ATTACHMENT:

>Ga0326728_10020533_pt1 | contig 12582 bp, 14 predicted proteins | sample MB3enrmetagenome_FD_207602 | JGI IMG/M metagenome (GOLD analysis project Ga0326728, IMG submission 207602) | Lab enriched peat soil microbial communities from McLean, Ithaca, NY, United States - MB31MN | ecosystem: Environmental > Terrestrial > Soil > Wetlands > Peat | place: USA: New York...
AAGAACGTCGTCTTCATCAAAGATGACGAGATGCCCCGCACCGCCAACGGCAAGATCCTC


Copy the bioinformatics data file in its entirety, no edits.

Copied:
>Ga0326728_10020533_pt1 | contig 12582 bp, 14 predicted proteins | sample MB3enrmetagenome_FD_207602 | JGI IMG/M metagenome (GOLD analysis project Ga0326728, IMG submission 207602) | Lab enriched peat soil microbial communities from McLean, Ithaca, NY, United States - MB31MN | ecosystem: Environmental > Terrestrial > Soil > Wetlands > Peat | place: USA: New York...
AAGAACGTCGTCTTCATCAAAGATGACGAGATGCCCCGCACCGCCAACGGCAAGATCCTC